We all know that the desire to hurt others while being self-righteous about it is a much 160414-child-molester-is-tough-on-child-molester_zpsqmhjrekymore beguiling temptation than just hurting others, so the desire to punish crimes is an excellent opportunity for all of us. But there’s always a risk of boomeranging punishments that we are not yet too short-sighted to perceive on some level. So we target the least likely crime, the one we would never commit—or rather the crime most of us would never commit. The ones who would, they need to pretend they agree, or we’d be on to them.

This theory possesses one virtue at least: it is consistent with our general free-floating desire to persecute and express contempt for those who could never be us: foreigners, other races, etc. It is not to be confused with out other free-floating desire, to persecute and express contempt for those we fear we may secretly be.

ETA this extra meme:



  1. This comment is going to be outside of the Overton window. Consider yourselves trigger-warned.

    I think sex and children is the area where our laws and taboos deviate most from our stated rationals and justifications for laws and taboos. Generally, criminal laws are said to exist to protect people’s rights from things like coercive force and fraud. Even laws that outlaw consensual crimes are generally justified as trade-offs between individuals getting to do as they please and protecting other individuals. For example, pro-lifers support abortion bans not out of paternalism for would be moms, but to protect the lives and rights of the yet to be born. Drug warriors talk about drug use causing crime and the need to protect society from drug related crime. You can judge for yourselves the validity of these arguments, but they tend not to be couched in paternalism (I realize there are paternalistic arguments for both of these policies, particularly the drug war, but I feel as though they are trotted out less often, precisely because people tend to be skeptical of being protected from their own choices).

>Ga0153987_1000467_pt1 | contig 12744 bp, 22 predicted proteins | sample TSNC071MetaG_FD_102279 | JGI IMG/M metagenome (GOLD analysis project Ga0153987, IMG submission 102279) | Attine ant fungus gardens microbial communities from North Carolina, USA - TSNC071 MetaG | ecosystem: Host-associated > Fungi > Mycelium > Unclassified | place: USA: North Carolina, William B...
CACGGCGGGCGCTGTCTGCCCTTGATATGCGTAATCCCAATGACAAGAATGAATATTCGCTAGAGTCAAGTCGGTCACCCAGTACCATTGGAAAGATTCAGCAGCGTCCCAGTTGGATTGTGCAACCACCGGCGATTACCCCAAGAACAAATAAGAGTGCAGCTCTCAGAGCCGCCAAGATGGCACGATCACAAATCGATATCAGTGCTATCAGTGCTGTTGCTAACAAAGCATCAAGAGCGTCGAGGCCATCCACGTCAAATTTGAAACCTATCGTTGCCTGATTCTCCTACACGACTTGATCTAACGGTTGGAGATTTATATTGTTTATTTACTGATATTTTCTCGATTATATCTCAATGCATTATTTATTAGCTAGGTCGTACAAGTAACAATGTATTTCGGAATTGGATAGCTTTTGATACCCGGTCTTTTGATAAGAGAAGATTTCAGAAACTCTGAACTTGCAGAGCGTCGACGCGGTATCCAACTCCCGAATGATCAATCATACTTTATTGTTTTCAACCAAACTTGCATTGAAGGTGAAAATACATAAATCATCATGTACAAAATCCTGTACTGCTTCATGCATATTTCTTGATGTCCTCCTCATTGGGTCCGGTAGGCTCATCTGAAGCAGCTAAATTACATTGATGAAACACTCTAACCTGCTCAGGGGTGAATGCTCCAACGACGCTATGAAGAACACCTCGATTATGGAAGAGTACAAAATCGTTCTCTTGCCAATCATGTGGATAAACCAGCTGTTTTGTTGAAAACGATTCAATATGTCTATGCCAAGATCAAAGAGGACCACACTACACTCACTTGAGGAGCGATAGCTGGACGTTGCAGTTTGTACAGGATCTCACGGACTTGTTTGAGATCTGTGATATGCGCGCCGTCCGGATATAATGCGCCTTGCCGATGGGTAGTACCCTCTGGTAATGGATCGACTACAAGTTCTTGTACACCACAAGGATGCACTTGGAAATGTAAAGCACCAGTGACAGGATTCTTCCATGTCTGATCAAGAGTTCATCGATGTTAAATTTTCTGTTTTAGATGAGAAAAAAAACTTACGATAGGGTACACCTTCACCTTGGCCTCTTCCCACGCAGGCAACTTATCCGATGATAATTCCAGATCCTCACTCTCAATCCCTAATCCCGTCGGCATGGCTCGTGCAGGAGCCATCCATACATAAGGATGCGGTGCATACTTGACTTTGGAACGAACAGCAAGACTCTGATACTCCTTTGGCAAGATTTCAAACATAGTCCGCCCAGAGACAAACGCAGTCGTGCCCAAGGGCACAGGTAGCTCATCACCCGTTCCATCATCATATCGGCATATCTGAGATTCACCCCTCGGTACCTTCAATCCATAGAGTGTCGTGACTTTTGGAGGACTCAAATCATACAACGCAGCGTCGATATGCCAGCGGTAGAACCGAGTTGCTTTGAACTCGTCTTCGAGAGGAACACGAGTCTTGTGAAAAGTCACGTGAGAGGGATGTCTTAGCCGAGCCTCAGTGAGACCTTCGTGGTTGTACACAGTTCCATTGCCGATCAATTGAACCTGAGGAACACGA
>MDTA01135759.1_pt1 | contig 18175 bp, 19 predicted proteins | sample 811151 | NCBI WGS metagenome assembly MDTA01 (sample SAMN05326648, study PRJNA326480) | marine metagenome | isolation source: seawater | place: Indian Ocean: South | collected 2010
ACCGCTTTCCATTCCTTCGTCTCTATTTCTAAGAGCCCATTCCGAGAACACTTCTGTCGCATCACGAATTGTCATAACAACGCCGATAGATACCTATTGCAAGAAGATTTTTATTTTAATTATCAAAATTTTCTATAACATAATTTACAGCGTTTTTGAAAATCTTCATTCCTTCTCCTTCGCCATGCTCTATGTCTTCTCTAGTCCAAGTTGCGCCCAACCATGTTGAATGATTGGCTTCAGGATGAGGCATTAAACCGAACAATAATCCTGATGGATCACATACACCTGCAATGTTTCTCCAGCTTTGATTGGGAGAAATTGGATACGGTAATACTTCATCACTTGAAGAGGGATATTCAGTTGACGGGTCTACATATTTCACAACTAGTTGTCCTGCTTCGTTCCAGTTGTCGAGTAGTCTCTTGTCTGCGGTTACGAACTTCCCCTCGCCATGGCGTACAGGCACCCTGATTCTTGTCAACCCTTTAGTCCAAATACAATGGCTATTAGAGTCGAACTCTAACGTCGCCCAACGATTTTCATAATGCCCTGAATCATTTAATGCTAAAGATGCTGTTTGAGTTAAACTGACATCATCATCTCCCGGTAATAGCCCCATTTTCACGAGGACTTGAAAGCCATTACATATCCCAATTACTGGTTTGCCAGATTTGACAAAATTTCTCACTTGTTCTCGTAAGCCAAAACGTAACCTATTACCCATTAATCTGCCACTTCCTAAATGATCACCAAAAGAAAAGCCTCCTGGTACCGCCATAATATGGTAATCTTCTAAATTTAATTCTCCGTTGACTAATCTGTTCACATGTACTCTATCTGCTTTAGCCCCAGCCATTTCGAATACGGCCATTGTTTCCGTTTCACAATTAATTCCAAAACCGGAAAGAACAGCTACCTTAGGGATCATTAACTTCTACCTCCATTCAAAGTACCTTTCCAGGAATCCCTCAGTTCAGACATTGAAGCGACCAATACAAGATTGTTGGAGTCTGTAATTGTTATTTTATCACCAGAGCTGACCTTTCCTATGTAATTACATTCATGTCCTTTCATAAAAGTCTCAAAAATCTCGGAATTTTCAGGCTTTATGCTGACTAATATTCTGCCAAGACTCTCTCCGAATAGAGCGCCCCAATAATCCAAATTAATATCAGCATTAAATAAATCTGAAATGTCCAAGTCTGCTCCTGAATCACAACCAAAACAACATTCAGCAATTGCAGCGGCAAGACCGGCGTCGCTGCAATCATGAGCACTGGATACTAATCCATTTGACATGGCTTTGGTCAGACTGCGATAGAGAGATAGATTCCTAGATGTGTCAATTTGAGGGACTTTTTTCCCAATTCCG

However, a fifteen year old, or even an eleven year old that has preferences and can clearly express them through language is forbidden from acting upon them, ostensibly because they may not fully understand the consequences of their actions or may one day regret them, but this is a pretty low bar that could probably outlaw most decisions made by adults. How many adults do you think understand the consequences of the legalese in their leases or employment contracts?

    It isn’t too difficult to imagine a past where other groups of people were said to not have developed enough brains or sufficient knowledge to make their own decisions and needed benevolent protectors to express their ‘true preferences’ for them. I’m not sure saying you support decisions reached by consenting adults categorically different from saying you support decisions reached by consenting white men.

    I think the real reason for these laws and taboos is that sex with children is icky and people are disgusted by the thought of it. Just like the puritans banned bear baiting, not out of concern for the well being of the bear, but because they thought people who enjoyed it were sick (probably true, but maybe not the best basis for a law), we have child sex laws not to protect children but to punish sick people who think wicked thoughts.